Informed opinion is often your first clue — don’t squash it for insufficient evidence. In Bursting the Big Data Bubble: The Case for Intuition-Based Decision Making, I wrote about the power of “unknown knowns.” Our brains are constantly acquiring, examining, and storing information. This is, in part, how we develop a sense of when something just feels right — or wrong. We know it but don’t quite know why or how. When this intuition relates to something with which you have experience, it can be a powerful guide. It can be easy to push away a hunch about an uncomfortable truth with demands for more and more data — just look at the ongoing debate over climate change. So when you act to gather more data, it’s essential to know whether that data will help you find the truth or will merely be a sop to mask the discomfort.
Balance your examination of the system and individuals. It can be easy to reduce malfeasance to the acts of a few bad apples. This kind of thinking absolves the organization, and even the larger system, of blame — it’s a comfortable place for those invested in the status quo. I take a lesson from a healthcare system where I conducted a number of interviews earlier this year. Their quality ratings had gone from middle of the pack to tops in the nation. Whenever they have an adverse business outcome, they look first at the system and then at the individual. If the system is at fault, management is held accountable for faulty processes and protocols; if the system worked but an individual ignored or deviated from it, that person bears the responsibility. This intentional ordering of the inquiry makes it easier to find and solve larger problems that could otherwise easily be misattributed to individuals.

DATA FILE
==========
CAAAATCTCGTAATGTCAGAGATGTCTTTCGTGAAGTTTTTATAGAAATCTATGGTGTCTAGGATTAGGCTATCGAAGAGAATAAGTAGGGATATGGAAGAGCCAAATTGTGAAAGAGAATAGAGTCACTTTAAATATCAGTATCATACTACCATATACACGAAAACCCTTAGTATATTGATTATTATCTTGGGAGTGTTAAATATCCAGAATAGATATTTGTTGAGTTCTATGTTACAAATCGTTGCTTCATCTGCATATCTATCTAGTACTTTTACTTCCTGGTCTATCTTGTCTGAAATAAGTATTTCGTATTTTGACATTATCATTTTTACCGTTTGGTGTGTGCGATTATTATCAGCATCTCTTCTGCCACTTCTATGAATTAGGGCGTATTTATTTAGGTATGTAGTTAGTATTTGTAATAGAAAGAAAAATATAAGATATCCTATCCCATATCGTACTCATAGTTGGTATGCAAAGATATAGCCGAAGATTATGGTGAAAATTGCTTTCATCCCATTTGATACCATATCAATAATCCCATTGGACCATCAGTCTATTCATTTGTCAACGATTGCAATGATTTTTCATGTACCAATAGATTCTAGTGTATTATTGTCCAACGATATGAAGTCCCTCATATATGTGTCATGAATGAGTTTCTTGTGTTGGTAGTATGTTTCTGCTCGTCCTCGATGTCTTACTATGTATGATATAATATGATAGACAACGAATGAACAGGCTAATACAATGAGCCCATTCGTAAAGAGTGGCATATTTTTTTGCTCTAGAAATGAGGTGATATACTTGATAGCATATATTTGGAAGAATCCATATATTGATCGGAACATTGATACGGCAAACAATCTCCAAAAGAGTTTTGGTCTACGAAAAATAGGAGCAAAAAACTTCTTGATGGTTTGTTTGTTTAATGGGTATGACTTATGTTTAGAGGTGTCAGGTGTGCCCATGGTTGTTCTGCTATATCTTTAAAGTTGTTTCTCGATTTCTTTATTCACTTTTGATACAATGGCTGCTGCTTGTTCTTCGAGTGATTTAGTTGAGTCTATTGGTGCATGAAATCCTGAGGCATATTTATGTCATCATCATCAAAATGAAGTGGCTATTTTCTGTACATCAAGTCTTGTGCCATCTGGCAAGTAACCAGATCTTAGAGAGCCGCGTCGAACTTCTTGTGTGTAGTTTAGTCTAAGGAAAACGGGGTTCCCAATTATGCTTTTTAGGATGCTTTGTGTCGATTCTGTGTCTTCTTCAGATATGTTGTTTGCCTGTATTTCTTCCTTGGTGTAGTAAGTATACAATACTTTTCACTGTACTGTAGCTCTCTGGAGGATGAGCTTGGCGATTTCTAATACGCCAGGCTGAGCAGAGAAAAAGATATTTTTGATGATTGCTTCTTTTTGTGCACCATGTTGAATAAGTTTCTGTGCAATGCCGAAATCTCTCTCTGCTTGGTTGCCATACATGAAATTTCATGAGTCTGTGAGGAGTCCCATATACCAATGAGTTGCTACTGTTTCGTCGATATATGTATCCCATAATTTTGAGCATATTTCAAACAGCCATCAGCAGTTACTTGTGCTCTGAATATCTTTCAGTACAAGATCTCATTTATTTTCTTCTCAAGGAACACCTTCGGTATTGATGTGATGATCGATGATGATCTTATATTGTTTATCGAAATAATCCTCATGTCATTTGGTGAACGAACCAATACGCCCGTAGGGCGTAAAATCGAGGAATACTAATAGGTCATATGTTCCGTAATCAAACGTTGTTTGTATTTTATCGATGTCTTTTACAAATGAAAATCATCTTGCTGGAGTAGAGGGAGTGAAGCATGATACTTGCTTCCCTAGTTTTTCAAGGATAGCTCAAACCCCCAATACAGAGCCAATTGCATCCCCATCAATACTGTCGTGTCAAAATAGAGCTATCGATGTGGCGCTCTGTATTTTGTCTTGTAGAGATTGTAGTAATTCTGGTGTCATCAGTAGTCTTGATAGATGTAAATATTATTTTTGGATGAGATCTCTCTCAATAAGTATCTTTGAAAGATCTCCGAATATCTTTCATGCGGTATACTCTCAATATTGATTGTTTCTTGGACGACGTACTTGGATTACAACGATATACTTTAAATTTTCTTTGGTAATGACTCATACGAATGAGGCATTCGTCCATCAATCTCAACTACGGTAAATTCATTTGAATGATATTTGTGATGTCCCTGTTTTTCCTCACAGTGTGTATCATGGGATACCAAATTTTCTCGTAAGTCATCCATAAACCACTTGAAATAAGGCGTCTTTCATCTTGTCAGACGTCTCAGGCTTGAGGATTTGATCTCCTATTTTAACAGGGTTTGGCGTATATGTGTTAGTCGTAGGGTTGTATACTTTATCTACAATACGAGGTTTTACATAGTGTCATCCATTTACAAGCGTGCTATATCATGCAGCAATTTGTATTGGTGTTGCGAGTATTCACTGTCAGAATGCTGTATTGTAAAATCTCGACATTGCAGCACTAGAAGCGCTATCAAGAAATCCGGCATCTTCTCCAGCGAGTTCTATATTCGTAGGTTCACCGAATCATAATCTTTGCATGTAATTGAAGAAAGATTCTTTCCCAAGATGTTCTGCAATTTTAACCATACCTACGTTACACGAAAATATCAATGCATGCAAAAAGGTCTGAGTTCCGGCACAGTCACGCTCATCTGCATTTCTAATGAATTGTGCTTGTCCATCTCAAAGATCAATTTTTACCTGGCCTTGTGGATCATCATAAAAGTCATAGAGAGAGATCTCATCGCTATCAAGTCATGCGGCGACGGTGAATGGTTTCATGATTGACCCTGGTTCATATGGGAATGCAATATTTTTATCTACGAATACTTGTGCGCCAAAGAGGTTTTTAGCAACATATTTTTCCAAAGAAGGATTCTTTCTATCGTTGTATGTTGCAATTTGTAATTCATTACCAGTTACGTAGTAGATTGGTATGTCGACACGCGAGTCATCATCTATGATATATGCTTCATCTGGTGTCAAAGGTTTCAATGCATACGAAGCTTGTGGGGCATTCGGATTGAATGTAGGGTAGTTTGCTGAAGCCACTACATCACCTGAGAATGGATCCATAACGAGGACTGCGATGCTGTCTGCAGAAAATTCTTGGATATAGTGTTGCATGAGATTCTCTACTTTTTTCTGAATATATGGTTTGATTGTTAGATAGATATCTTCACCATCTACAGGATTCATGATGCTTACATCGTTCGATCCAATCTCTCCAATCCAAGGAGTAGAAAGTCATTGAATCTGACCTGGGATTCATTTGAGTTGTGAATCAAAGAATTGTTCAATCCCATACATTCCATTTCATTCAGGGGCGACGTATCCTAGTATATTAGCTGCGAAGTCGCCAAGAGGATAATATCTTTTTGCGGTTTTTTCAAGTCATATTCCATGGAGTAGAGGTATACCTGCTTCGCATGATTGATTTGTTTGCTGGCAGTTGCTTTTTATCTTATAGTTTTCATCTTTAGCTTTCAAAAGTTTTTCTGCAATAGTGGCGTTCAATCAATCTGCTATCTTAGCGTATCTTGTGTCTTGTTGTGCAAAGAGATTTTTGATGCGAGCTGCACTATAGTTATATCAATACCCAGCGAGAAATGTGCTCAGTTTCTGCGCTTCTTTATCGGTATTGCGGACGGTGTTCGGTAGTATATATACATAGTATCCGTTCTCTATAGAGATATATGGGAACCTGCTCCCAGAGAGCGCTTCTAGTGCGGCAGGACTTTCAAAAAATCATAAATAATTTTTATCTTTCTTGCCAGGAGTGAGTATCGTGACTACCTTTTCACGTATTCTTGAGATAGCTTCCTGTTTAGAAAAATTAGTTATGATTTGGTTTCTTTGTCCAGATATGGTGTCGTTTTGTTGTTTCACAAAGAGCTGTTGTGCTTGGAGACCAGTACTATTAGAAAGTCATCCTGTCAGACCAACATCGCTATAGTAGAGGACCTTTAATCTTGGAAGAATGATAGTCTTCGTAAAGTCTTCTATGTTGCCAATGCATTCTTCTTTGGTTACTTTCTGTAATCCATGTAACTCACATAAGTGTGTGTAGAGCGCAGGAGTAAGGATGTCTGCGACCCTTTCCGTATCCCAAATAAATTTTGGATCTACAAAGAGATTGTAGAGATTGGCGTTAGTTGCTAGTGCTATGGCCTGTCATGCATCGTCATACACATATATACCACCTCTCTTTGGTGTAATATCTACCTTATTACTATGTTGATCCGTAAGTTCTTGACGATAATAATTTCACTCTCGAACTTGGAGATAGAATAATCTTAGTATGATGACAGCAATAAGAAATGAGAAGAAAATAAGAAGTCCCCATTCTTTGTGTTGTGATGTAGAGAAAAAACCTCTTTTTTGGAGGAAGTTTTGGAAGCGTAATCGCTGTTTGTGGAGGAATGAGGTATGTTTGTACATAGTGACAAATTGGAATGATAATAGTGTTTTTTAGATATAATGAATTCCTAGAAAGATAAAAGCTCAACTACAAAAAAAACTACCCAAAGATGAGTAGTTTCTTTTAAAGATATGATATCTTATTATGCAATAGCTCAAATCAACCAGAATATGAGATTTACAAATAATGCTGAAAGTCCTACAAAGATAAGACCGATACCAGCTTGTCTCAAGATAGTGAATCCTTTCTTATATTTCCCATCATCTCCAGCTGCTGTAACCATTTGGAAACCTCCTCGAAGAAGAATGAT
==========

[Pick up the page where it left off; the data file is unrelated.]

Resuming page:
No organization is perfect and there will always be flawed people who make bad decisions or take ill-advised actions. But the more comfortable the many good people in your company become at telling truth to power and the better the powerful become at hearing it, the less likely you are to confront an uncomfortable truth about your organization in the headlines. Resolve the small issues so that they don’t feed a culture that breeds larger, more consequential incidents.